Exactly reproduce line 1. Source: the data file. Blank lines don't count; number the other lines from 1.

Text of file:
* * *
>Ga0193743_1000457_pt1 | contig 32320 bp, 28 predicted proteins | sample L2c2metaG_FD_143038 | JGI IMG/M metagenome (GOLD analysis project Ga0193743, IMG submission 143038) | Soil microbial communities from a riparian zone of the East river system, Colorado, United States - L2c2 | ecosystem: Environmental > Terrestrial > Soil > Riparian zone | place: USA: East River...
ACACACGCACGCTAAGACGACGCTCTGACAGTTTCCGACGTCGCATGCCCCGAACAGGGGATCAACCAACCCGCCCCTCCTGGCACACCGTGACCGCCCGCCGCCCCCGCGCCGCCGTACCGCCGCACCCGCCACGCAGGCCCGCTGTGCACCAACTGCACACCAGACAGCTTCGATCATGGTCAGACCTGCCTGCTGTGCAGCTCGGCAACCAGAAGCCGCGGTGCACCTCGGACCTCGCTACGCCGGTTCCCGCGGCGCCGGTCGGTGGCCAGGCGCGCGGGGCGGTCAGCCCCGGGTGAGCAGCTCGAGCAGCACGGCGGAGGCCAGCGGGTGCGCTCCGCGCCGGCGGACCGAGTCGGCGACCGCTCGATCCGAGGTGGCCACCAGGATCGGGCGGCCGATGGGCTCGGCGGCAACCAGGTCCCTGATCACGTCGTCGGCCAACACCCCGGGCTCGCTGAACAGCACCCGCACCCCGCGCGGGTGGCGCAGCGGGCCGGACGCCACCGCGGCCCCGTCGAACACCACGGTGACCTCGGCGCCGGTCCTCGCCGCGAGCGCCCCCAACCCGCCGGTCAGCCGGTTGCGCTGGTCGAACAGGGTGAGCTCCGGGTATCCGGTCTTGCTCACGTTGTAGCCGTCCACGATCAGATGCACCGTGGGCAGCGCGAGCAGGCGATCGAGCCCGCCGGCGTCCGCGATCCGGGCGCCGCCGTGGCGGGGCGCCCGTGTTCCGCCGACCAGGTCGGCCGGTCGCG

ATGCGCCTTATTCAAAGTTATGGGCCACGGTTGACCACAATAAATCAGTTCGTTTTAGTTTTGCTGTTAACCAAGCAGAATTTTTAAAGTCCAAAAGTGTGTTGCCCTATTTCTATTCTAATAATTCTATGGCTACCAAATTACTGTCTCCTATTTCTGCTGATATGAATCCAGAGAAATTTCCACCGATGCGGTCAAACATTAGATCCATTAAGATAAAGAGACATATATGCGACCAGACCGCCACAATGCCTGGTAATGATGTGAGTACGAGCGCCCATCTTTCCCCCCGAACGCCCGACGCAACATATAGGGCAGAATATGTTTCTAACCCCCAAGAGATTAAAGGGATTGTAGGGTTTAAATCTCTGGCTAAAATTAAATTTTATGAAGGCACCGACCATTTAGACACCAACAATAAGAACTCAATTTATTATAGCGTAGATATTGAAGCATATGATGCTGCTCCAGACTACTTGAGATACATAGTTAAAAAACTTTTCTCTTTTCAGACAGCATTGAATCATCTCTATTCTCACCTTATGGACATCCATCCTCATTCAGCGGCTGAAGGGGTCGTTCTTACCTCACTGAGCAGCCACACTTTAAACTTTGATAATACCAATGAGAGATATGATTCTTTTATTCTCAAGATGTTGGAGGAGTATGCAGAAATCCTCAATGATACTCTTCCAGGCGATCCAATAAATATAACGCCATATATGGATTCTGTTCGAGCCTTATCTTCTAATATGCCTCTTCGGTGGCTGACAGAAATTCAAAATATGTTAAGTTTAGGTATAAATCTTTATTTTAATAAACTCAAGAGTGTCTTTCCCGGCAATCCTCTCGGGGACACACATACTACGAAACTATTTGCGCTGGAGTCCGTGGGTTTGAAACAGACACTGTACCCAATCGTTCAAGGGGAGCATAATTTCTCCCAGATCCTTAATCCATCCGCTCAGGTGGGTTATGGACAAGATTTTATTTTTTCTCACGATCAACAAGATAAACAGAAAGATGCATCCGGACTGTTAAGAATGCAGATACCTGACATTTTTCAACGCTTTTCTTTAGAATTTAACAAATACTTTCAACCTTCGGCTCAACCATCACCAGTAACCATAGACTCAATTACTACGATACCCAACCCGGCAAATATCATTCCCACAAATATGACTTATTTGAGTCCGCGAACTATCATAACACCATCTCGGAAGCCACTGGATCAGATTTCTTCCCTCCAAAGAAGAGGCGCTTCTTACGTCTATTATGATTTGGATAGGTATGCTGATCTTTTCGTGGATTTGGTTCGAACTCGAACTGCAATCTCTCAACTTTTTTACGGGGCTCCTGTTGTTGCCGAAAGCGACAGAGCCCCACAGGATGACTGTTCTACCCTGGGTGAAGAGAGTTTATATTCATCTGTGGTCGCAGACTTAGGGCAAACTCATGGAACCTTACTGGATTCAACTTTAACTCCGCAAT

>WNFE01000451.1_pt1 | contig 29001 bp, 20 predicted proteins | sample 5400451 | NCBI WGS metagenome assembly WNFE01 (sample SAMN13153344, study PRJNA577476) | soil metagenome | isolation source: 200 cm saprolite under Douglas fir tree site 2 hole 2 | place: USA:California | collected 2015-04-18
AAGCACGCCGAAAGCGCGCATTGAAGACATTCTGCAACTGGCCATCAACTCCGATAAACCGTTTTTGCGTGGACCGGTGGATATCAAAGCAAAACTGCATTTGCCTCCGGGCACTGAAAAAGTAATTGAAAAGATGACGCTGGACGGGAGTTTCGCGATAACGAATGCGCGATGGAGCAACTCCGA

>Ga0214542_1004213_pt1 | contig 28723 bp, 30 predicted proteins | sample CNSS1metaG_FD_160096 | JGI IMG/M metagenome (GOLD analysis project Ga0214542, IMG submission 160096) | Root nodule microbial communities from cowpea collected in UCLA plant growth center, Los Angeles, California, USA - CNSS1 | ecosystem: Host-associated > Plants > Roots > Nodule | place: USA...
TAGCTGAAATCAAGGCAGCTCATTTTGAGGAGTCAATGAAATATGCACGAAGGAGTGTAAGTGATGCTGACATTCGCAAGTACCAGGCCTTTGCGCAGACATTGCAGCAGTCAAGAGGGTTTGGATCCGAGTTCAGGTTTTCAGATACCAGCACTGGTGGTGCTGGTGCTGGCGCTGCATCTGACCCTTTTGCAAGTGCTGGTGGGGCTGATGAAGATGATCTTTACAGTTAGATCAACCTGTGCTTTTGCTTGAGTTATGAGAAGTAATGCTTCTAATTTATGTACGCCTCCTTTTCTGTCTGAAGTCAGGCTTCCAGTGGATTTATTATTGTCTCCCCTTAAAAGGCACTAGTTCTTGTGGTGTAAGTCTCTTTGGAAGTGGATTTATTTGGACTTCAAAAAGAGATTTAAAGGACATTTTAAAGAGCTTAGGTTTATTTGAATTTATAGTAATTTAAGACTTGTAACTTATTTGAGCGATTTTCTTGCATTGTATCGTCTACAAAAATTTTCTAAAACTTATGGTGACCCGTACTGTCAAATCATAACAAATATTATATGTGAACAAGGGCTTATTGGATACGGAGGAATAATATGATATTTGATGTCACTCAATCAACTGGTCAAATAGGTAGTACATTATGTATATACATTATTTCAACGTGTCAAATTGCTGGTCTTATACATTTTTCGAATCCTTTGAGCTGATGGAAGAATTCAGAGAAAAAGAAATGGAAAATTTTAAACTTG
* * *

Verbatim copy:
>Ga0193743_1000457_pt1 | contig 32320 bp, 28 predicted proteins | sample L2c2metaG_FD_143038 | JGI IMG/M metagenome (GOLD analysis project Ga0193743, IMG submission 143038) | Soil microbial communities from a riparian zone of the East river system, Colorado, United States - L2c2 | ecosystem: Environmental > Terrestrial > Soil > Riparian zone | place: USA: East River...